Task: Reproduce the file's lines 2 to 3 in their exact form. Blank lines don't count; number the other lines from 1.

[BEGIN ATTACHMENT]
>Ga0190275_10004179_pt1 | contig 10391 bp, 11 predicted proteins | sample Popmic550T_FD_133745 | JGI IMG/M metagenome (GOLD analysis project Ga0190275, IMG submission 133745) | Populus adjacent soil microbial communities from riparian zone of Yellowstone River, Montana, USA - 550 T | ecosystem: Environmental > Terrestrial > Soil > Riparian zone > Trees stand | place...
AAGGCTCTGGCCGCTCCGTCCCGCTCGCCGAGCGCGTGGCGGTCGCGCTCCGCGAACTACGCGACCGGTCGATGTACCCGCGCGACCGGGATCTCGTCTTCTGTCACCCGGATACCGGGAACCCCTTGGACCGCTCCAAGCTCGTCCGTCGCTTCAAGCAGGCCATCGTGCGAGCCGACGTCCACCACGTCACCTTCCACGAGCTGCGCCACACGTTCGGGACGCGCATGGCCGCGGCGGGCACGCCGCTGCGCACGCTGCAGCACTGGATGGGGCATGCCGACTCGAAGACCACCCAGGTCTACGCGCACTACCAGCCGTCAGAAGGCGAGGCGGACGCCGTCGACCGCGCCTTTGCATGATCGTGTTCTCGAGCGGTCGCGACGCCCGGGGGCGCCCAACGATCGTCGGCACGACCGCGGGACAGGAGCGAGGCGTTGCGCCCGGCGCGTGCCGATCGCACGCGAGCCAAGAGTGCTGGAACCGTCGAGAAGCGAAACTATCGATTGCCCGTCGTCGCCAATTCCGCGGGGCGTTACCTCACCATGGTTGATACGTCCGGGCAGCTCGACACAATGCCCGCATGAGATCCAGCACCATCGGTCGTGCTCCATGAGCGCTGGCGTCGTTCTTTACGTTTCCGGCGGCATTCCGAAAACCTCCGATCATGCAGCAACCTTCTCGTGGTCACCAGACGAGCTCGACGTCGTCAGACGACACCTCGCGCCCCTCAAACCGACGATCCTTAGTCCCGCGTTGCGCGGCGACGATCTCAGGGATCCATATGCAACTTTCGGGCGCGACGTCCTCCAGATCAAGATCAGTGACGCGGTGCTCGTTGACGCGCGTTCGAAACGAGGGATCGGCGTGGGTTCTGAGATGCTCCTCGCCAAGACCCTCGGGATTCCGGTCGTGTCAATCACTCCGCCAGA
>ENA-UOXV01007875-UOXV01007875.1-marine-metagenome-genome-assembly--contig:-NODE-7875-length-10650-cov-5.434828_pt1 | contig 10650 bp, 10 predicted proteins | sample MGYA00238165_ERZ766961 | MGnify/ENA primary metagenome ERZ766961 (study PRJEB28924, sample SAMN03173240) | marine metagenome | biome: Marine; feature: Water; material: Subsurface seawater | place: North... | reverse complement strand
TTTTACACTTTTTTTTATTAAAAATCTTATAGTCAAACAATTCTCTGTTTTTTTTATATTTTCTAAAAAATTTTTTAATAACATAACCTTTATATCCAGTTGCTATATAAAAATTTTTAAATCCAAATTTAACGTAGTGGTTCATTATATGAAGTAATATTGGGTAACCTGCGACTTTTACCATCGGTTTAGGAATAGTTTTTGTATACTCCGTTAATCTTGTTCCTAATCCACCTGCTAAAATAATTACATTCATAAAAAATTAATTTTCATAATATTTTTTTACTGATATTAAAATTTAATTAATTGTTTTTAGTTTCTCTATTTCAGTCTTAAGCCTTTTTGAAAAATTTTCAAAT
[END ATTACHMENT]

AAGGCTCTGGCCGCTCCGTCCCGCTCGCCGAGCGCGTGGCGGTCGCGCTCCGCGAACTACGCGACCGGTCGATGTACCCGCGCGACCGGGATCTCGTCTTCTGTCACCCGGATACCGGGAACCCCTTGGACCGCTCCAAGCTCGTCCGTCGCTTCAAGCAGGCCATCGTGCGAGCCGACGTCCACCACGTCACCTTCCACGAGCTGCGCCACACGTTCGGGACGCGCATGGCCGCGGCGGGCACGCCGCTGCGCACGCTGCAGCACTGGATGGGGCATGCCGACTCGAAGACCACCCAGGTCTACGCGCACTACCAGCCGTCAGAAGGCGAGGCGGACGCCGTCGACCGCGCCTTTGCATGATCGTGTTCTCGAGCGGTCGCGACGCCCGGGGGCGCCCAACGATCGTCGGCACGACCGCGGGACAGGAGCGAGGCGTTGCGCCCGGCGCGTGCCGATCGCACGCGAGCCAAGAGTGCTGGAACCGTCGAGAAGCGAAACTATCGATTGCCCGTCGTCGCCAATTCCGCGGGGCGTTACCTCACCATGGTTGATACGTCCGGGCAGCTCGACACAATGCCCGCATGAGATCCAGCACCATCGGTCGTGCTCCATGAGCGCTGGCGTCGTTCTTTACGTTTCCGGCGGCATTCCGAAAACCTCCGATCATGCAGCAACCTTCTCGTGGTCACCAGACGAGCTCGACGTCGTCAGACGACACCTCGCGCCCCTCAAACCGACGATCCTTAGTCCCGCGTTGCGCGGCGACGATCTCAGGGATCCATATGCAACTTTCGGGCGCGACGTCCTCCAGATCAAGATCAGTGACGCGGTGCTCGTTGACGCGCGTTCGAAACGAGGGATCGGCGTGGGTTCTGAGATGCTCCTCGCCAAGACCCTCGGGATTCCGGTCGTGTCAATCACTCCGCCAGA
>ENA-UOXV01007875-UOXV01007875.1-marine-metagenome-genome-assembly--contig:-NODE-7875-length-10650-cov-5.434828_pt1 | contig 10650 bp, 10 predicted proteins | sample MGYA00238165_ERZ766961 | MGnify/ENA primary metagenome ERZ766961 (study PRJEB28924, sample SAMN03173240) | marine metagenome | biome: Marine; feature: Water; material: Subsurface seawater | place: North... | reverse complement strand